The 18th Annual Whooping Crane Festival was held in Port Aransas, TX the last 4 days. Carol and I were privileged to hear the top crane experts in the world lecture about these magnificent creatures while attending the festival.
The Whooping Crane is the rarest and tallest of all North American birds. It is 5 feet tall and has a wingspan of 7 to 8 feet. The Whooping Crane has been slowly recovering from near extinction of only 15 birds in 1941 to about 270 migratory individuals today. The last naturally occurring population of Whooping Cranes in the world breeds at Wood Buffalo National Park in Canada and migrates more than 2,500 miles to spend the winter on the coastal wetlands near and within Aransas National Wildlife Refuge near Rockport, Texas. They arrive in Texas in the fall and leave in March. The migration takes about 2 to 3 weeks. This population of “Whoopers” is called the Aransas-Wood Buffalo flock. The International Crane Foundation headed by Dr. George Archibald is the leading organization in working for the protection and restoration of the 15 crane species found worldwide. Dr. Archibald was one of the speakers we heard.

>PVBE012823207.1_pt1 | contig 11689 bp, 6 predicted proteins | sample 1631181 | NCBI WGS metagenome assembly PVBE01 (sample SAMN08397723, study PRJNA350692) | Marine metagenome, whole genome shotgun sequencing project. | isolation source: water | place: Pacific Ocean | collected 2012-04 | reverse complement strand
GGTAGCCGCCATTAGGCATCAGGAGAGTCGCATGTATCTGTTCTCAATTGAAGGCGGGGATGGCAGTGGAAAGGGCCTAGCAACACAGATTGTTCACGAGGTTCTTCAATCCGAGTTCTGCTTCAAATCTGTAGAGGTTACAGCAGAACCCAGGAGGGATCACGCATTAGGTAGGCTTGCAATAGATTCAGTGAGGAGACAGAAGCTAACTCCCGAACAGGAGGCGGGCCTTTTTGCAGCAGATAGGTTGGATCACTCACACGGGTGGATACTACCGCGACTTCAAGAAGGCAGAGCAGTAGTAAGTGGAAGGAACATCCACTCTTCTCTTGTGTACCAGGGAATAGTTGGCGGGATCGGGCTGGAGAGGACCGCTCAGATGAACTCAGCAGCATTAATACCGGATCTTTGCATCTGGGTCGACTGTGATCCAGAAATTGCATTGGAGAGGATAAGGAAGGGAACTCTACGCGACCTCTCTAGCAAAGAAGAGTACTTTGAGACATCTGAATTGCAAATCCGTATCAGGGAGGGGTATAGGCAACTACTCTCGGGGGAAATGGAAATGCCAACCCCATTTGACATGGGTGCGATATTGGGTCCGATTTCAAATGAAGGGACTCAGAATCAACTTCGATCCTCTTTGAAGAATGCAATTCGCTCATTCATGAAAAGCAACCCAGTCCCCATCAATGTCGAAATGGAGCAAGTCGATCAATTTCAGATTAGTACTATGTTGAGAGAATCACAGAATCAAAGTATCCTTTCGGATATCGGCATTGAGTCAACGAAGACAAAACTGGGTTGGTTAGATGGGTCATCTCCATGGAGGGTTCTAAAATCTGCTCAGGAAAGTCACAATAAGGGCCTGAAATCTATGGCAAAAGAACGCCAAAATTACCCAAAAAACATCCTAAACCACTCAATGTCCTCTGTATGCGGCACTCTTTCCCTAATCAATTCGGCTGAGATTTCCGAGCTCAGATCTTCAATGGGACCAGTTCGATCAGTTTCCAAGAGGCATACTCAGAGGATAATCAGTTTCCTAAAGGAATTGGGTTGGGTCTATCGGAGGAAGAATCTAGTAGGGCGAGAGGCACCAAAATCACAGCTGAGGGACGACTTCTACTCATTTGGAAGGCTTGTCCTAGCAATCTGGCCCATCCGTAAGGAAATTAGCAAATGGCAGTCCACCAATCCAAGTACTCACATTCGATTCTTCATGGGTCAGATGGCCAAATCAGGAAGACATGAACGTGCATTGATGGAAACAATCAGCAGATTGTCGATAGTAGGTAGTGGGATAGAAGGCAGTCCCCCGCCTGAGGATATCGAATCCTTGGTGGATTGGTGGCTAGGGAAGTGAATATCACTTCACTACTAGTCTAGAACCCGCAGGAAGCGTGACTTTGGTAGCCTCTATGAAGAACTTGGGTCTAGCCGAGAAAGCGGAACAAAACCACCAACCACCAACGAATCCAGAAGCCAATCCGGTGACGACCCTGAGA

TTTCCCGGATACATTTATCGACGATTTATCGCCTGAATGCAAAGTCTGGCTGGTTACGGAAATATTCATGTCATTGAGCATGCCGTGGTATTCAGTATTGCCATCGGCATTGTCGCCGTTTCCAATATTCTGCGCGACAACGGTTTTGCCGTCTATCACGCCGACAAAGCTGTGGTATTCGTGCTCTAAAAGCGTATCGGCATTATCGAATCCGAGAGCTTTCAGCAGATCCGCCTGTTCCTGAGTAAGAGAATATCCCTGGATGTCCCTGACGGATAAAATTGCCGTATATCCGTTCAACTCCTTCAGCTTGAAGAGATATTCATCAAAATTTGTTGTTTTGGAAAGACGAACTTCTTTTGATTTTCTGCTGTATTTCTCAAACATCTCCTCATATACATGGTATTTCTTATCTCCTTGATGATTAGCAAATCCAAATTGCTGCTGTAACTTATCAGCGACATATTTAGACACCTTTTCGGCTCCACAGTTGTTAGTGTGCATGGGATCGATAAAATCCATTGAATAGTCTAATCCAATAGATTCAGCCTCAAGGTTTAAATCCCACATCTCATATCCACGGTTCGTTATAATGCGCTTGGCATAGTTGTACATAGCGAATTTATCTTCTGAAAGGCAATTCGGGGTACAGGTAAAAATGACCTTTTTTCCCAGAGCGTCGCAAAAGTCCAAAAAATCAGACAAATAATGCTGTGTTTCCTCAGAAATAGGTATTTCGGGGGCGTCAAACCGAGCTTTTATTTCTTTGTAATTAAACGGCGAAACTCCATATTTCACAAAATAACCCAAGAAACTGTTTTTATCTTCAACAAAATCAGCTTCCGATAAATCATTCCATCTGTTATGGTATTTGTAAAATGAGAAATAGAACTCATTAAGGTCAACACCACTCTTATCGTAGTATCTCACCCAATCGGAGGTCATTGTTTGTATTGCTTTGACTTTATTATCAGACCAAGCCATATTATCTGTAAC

Whooping Crane facts: Mate for life; Only one of two species of cranes found on the North American Continent, the Sandhill Crane being the other; Average life span in the wild is 30 years; They never fly at night; The migration route from Buffalo NP to Aransas NWR is approximate 150 miles wide.
In recognition of the Whooping Crane, I though it fitting to share a couple of my Whooping Crane photos.
Maybe this post will inspire you to learn more about the “Whooper” and its plight.
Click on the photo to enlarge